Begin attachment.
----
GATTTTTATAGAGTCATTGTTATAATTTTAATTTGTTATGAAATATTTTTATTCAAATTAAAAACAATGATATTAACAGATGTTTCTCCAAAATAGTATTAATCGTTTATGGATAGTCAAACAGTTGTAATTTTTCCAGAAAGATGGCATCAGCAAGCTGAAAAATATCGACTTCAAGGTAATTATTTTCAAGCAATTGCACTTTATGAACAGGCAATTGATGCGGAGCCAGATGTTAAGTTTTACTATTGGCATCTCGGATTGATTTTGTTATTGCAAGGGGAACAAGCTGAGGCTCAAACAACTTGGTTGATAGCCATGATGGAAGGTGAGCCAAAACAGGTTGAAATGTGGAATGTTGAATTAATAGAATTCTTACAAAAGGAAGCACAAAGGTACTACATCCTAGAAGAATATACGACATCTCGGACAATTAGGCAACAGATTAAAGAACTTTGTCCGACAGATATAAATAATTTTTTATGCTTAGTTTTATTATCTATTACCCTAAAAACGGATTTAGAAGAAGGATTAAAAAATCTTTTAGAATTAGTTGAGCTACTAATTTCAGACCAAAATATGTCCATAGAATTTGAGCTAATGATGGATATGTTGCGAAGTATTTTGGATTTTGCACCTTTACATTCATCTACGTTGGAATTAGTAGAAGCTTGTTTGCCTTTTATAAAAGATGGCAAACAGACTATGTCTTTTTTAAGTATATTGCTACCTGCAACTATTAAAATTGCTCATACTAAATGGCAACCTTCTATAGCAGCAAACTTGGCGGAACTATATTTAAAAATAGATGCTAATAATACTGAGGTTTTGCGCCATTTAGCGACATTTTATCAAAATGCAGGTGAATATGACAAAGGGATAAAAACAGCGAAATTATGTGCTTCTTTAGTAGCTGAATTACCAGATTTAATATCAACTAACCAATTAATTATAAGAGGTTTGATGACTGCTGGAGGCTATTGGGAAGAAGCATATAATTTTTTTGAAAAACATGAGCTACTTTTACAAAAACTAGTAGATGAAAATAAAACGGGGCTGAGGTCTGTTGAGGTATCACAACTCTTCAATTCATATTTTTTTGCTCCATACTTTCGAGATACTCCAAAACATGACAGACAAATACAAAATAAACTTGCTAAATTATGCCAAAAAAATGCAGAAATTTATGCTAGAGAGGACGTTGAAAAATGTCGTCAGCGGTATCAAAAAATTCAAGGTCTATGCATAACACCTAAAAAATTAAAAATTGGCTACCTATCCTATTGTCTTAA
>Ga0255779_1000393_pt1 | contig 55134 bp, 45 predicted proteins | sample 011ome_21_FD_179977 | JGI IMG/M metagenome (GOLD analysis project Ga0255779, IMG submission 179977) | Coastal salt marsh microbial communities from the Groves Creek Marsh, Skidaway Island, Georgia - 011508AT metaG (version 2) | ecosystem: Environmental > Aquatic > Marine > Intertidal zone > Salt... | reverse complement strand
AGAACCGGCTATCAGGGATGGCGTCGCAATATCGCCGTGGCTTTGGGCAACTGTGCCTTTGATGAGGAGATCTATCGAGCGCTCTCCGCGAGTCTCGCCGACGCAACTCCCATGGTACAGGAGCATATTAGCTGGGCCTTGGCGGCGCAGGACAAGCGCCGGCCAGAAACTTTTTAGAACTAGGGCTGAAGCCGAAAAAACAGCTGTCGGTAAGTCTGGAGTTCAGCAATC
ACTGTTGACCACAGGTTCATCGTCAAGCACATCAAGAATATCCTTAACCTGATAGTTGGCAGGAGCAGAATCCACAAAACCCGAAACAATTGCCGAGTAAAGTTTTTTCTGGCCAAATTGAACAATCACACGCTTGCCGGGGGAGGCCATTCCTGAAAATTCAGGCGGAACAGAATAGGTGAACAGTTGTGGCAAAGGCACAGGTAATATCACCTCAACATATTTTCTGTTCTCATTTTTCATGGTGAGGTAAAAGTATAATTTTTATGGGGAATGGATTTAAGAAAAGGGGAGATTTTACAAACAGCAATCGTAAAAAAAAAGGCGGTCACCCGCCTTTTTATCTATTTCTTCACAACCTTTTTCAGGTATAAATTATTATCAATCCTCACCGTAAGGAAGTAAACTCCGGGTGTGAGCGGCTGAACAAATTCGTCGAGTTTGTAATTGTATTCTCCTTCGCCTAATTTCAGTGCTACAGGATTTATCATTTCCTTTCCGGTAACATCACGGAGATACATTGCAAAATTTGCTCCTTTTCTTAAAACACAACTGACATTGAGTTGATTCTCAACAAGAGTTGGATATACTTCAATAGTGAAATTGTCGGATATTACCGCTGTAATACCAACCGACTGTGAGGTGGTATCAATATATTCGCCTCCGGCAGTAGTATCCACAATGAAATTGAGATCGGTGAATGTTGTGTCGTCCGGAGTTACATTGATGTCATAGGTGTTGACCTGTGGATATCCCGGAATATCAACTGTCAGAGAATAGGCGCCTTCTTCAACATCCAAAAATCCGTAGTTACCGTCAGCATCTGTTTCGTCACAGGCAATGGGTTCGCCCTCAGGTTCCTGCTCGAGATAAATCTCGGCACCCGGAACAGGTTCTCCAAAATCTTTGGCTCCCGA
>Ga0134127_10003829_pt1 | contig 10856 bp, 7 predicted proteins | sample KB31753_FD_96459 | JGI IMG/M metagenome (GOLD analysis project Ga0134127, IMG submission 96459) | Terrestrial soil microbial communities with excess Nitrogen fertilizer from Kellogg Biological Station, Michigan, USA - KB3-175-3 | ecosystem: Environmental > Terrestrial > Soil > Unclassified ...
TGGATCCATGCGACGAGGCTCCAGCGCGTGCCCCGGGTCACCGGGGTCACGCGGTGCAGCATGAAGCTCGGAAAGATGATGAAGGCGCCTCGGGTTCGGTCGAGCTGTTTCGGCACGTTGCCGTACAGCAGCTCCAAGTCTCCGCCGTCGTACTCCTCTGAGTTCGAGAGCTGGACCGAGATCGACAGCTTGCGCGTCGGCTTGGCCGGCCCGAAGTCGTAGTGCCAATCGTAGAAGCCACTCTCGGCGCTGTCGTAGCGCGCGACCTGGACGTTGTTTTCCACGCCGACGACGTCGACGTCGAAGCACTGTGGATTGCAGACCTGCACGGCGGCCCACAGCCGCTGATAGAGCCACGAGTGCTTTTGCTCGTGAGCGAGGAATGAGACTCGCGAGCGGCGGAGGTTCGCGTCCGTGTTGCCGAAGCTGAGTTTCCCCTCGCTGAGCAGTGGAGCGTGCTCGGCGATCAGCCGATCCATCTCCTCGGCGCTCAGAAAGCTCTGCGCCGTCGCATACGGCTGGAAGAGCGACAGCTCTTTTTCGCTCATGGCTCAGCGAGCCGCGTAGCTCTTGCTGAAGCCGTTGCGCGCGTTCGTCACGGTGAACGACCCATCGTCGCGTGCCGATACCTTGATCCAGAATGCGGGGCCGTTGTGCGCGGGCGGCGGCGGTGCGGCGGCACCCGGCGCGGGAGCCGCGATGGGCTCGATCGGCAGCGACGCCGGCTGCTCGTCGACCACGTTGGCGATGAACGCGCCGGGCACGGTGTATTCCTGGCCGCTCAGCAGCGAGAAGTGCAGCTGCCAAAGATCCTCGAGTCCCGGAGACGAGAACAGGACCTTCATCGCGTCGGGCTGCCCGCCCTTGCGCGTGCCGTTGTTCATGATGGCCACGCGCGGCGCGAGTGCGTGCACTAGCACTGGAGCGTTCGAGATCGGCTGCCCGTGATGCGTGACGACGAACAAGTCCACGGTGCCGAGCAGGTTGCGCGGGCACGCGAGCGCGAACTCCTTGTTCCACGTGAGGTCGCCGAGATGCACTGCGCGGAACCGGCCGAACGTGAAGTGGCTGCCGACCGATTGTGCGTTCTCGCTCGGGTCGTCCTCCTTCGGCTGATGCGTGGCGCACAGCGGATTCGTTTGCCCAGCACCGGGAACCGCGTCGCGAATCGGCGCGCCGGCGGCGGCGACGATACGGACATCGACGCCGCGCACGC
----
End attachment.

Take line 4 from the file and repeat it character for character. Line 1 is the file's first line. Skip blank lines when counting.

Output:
ACTGTTGACCACAGGTTCATCGTCAAGCACATCAAGAATATCCTTAACCTGATAGTTGGCAGGAGCAGAATCCACAAAACCCGAAACAATTGCCGAGTAAAGTTTTTTCTGGCCAAATTGAACAATCACACGCTTGCCGGGGGAGGCCATTCCTGAAAATTCAGGCGGAACAGAATAGGTGAACAGTTGTGGCAAAGGCACAGGTAATATCACCTCAACATATTTTCTGTTCTCATTTTTCATGGTGAGGTAAAAGTATAATTTTTATGGGGAATGGATTTAAGAAAAGGGGAGATTTTACAAACAGCAATCGTAAAAAAAAAGGCGGTCACCCGCCTTTTTATCTATTTCTTCACAACCTTTTTCAGGTATAAATTATTATCAATCCTCACCGTAAGGAAGTAAACTCCGGGTGTGAGCGGCTGAACAAATTCGTCGAGTTTGTAATTGTATTCTCCTTCGCCTAATTTCAGTGCTACAGGATTTATCATTTCCTTTCCGGTAACATCACGGAGATACATTGCAAAATTTGCTCCTTTTCTTAAAACACAACTGACATTGAGTTGATTCTCAACAAGAGTTGGATATACTTCAATAGTGAAATTGTCGGATATTACCGCTGTAATACCAACCGACTGTGAGGTGGTATCAATATATTCGCCTCCGGCAGTAGTATCCACAATGAAATTGAGATCGGTGAATGTTGTGTCGTCCGGAGTTACATTGATGTCATAGGTGTTGACCTGTGGATATCCCGGAATATCAACTGTCAGAGAATAGGCGCCTTCTTCAACATCCAAAAATCCGTAGTTACCGTCAGCATCTGTTTCGTCACAGGCAATGGGTTCGCCCTCAGGTTCCTGCTCGAGATAAATCTCGGCACCCGGAACAGGTTCTCCAAAATCTTTGGCTCCCGA